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Indians Indians Archive View from the Porch: Halfway There Edition
Written by Adam Burke

Adam Burke

HRPorchViewThis week, the Cleveland Indians season is halfway over. Thinking back to snow, salt trucks, and wind chills, I cannot believe that the calendar has turned to July and the baseball season that I long for when the final out of the Indians’ season is recorded is fifty percent done. Perhaps more unbelievable is that, at almost the halfway point, the Indians sit a half-game ahead of the Detroit Tigers and have three games in hand.

It’s been an interesting season so far. The Tribe has given its home crowd a series of thrilling wins to go along with the heartache of a brutal month-long stretch. Some players have developed in to gems and others regressed to newfound lows. It has been a tale of two seasons over the first 80 games and there are a lot more chapters to be written.

Right from the first game of the season, we knew that we had an uphill climb, but had a team that had a fighting spirit. Despite being embarrassed in the first five innings of the home opener, the Indians clawed their way back to score 10 runs and make the final score a lot closer than it should have been. Figuring they might build off the momentum, they simply got beat up again the next day. After that, the Indians went 30-13, raising expectations and getting some love from the national media. The “I told you so” crowd was able to get vocal again after the Indians went on a 13-24 stretch that began in late May and continued through June.

There have been surprises and disappointments, elations and frustrations, joy and anger, changes from the status quo and more of the same, and everything in between. Really, the most interesting thing about the first half has been the psyche of the front office, the fans, and the players. While enjoying the shocking success and the games holding levels of importance that we had not seen since 2007, the Indians have made personnel moves that we hadn’t seen in the past and had huge walk-up crowds that became etched in the Jacobs Field record books.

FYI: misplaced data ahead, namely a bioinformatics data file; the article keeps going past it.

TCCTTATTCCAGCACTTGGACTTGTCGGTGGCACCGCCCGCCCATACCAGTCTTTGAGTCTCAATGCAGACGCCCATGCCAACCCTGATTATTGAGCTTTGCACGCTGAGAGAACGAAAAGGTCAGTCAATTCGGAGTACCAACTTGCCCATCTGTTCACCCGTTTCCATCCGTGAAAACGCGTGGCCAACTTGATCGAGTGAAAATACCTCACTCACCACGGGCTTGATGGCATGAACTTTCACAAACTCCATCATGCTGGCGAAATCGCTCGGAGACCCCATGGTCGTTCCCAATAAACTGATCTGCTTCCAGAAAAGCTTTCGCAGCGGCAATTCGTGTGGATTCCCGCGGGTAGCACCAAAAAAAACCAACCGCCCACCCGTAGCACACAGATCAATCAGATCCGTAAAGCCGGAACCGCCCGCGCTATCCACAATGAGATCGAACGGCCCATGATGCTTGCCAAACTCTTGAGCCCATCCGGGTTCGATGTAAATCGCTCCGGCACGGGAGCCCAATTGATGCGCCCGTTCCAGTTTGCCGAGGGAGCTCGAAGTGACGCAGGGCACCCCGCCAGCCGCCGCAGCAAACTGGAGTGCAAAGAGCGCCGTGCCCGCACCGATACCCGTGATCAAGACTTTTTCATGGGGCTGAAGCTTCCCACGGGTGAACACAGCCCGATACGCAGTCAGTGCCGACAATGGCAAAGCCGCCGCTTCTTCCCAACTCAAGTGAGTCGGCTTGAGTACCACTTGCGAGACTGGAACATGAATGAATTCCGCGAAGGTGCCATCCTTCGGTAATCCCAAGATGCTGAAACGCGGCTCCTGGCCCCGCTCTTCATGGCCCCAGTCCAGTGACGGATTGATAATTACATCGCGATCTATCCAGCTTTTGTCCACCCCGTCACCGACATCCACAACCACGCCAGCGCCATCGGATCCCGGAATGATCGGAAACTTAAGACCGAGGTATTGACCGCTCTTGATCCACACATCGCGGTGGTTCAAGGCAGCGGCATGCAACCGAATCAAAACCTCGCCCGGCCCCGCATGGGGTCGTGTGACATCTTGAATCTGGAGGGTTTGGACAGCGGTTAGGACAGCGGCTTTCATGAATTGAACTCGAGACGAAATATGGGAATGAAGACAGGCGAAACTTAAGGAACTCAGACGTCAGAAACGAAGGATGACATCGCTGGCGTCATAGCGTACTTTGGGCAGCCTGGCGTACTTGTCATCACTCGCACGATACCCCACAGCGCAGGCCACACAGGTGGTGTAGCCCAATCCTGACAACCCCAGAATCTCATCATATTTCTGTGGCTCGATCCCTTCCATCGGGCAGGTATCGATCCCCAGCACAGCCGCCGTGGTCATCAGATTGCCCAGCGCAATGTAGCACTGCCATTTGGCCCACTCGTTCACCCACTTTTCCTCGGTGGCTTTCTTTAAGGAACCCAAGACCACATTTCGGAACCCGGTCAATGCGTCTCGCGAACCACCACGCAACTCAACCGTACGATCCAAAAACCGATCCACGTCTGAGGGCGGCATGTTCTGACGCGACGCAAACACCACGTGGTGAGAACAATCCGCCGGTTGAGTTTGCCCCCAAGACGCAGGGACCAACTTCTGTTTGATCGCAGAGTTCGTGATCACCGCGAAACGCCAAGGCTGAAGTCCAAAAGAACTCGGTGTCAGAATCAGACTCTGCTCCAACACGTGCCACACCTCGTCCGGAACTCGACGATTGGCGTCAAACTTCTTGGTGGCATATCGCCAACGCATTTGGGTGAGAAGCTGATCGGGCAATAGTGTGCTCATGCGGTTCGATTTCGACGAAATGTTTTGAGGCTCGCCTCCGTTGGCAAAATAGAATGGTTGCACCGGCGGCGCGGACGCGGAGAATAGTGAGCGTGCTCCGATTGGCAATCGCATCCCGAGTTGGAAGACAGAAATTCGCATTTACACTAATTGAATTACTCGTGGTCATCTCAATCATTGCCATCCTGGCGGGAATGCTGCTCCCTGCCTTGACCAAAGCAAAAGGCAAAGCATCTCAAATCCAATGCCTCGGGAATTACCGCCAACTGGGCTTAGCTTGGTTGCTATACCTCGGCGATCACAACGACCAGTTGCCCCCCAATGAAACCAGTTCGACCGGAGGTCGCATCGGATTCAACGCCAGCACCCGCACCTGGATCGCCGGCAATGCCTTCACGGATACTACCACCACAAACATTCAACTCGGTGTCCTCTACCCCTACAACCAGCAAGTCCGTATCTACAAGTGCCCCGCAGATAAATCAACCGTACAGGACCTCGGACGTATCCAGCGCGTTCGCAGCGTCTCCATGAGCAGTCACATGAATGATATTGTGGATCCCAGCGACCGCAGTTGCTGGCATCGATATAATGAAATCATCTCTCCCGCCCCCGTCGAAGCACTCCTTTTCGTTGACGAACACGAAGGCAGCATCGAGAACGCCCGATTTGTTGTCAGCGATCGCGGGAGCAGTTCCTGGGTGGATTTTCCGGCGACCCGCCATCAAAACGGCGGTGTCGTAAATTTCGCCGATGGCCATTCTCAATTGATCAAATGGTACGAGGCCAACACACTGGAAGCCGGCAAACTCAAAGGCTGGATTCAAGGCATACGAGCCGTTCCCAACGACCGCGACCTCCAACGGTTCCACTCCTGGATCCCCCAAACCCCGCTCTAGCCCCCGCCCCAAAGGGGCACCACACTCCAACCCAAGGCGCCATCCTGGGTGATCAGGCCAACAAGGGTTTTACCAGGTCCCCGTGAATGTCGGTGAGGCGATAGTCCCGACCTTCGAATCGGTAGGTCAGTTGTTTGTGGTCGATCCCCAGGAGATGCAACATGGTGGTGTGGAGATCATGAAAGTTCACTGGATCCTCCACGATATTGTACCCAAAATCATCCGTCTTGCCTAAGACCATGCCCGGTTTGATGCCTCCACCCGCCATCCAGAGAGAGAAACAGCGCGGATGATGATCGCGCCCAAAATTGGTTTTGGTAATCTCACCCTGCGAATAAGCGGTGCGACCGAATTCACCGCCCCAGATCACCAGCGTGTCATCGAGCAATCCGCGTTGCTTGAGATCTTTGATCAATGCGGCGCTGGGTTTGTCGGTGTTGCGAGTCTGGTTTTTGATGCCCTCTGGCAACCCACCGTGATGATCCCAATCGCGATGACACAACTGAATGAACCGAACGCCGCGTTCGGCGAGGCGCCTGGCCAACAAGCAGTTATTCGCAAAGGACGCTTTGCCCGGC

carrasco_jackedPlenty of surprises to this season, but none bigger than the development of Carlos Carrasco. Carrasco emerged in the month of June to the tune of a 4-2 record with a 1.90 ERA. He accounted for 40% of the Indians pitching wins in June and won two 1-0 games. All four of his wins either stopped a losing streak or won a series. He will have to continue this to compensate for one of the season’s biggest disappointments.

Asdrubal Cabrera added the long ball to his repertoire, slugging 13 (14) long balls in the first three months (and a day) of the season. He had 18 in 387 career games entering this year. Travis Hafner returned with a vengeance, hitting .336 over the 43 games he played. An oblique injury cost him about 30 games and cost the Indians because their seven game lead became a deficit while Hafner was on the shelf.

Vinnie Pestano has been incredible so far. One of my biggest concerns entering the season was which right hander would bridge the gap to Chris Perez. Conventional wisdom (or maybe just my wisdom) assumed that it was Chad Durbin’s job. While Durbin struggled, Pestano thrived allowing just five earned runs in 29.2 innings. He struck out 40.



sizemore_upsetTwo glaring disappointments are all that need to be said. Grady Sizemore and Fausto Carmona. Grady Sizemore has become essentially useless since his return from the DL. He has shown less range in CF, has struck out nearly every other at bat, and looks like a shell of his former self. To me, Sizemore is like The Hangover Part II. We are not that far removed from when Sizemore was lauded by national scribes and scouts as a tremendous player with supreme upside and untapped potential.

The first Hangover movie was hilarious. It was highly quotable and loved nationally, from critics to moviegoers. A lot of critics get turned off by the crass, lewd humor of movies like The Hangover, but this flick seemed to alter the paradigm.

The second that Hangover II was announced, I convinced myself that it would suck. In fact, the movie was out for a long while before I went and saw it this week. It sucked. Horribly.

Grady Sizemore, to me, is The Hangover II. The same cast was in place and the tools were there to make it a good movie. After such a debut, and a sustained run of success, both Sizemore and The Hangover had enormous expectations to live up to. Sizemore has the tools. He has chosen not to change his approach. Hangover Part II did not change its approach either, using tapped out jokes and too many plot similarities to work. The occasional good joke is equal to the occasional good night at the plate for Sizemore.